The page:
Greg smiles at the end of “The Treasure of Lemon Brown” because his treasure is the love of his father expressed in the form of lectures telling him to work to be better. His treasure is stability and a home, even if he lets school work slide in favor of sports, just as Lemon Brown’s music and honor are his treasure.
This central theme of Walter Dean Myers’s short story is determining what is worth fighting for in life. Although at the end of the story, Greg is still unwilling to buckle down to improve his math grade so that he can try out for a basketball team, he knows that he can do better. His father’s lectures remind him that the older he gets, the more responsibility he’s expected to take for himself and his actions. The story is also in part about self-discipline, namely Greg’s willingness to work to play basketball versus his father’s commitment to hard work. Greg and his father clash over practicalities.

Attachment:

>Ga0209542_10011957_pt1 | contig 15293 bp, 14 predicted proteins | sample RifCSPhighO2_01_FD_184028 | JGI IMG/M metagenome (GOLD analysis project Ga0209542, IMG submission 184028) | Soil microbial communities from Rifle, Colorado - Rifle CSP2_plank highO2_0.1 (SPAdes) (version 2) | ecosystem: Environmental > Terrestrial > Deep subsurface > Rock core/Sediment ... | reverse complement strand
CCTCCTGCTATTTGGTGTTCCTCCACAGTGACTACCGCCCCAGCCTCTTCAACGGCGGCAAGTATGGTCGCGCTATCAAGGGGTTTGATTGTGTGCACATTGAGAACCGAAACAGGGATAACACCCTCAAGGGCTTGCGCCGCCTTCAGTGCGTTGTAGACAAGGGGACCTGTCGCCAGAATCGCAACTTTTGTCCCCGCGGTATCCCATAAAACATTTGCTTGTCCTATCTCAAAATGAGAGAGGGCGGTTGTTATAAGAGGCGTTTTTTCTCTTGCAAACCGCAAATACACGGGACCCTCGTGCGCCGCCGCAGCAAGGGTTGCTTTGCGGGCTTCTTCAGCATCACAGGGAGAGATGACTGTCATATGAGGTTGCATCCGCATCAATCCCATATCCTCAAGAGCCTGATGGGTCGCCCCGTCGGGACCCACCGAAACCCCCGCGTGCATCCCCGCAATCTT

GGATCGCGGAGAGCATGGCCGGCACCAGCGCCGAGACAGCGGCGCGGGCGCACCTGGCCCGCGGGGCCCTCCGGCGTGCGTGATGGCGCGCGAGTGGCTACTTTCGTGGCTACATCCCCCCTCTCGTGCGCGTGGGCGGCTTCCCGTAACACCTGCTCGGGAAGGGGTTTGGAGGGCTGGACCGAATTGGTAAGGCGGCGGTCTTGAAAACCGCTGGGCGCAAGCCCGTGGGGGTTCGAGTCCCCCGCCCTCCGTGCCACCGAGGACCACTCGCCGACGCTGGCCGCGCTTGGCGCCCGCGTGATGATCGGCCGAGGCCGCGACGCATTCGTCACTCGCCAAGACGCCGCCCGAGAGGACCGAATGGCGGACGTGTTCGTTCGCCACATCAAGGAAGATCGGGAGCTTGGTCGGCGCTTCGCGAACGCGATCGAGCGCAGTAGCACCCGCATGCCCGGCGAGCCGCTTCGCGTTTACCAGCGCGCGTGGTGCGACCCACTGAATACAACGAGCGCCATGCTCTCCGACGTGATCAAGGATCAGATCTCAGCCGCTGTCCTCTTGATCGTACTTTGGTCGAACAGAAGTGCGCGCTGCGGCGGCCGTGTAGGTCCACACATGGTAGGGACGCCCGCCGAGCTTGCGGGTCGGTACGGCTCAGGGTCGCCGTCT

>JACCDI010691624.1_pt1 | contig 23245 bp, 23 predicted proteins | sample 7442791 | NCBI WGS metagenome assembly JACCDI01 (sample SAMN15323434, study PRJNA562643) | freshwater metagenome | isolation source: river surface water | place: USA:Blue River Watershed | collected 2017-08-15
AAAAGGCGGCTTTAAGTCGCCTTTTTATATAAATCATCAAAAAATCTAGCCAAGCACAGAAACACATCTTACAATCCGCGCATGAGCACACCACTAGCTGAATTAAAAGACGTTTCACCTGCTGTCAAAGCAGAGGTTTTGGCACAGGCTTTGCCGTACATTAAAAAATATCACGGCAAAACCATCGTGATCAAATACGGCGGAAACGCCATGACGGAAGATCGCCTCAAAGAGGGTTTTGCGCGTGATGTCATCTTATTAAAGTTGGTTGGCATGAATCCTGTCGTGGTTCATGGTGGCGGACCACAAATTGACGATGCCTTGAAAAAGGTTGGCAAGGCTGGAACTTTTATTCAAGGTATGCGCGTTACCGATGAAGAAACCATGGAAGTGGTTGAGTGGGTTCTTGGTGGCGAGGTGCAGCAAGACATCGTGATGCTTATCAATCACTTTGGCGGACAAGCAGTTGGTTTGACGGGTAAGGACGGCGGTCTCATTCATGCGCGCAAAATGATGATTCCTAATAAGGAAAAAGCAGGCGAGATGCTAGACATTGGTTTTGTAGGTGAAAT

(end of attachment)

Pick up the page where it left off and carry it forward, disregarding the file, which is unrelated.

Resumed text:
Evidence that Greg intends to work harder in school comes in the form of his willingness to defend a stranger. When thugs threaten Lemon Brown, it doesn’t occur to Greg not to try to help, even though he’s frightened and doesn’t know what to do. Furthermore, while he’s wary at first of a stranger, he’s still courteous and attentive, just as he is during his father’s lectures. Even though he has not yet learned self-discipline, Greg is learning about respect, dreams and honor.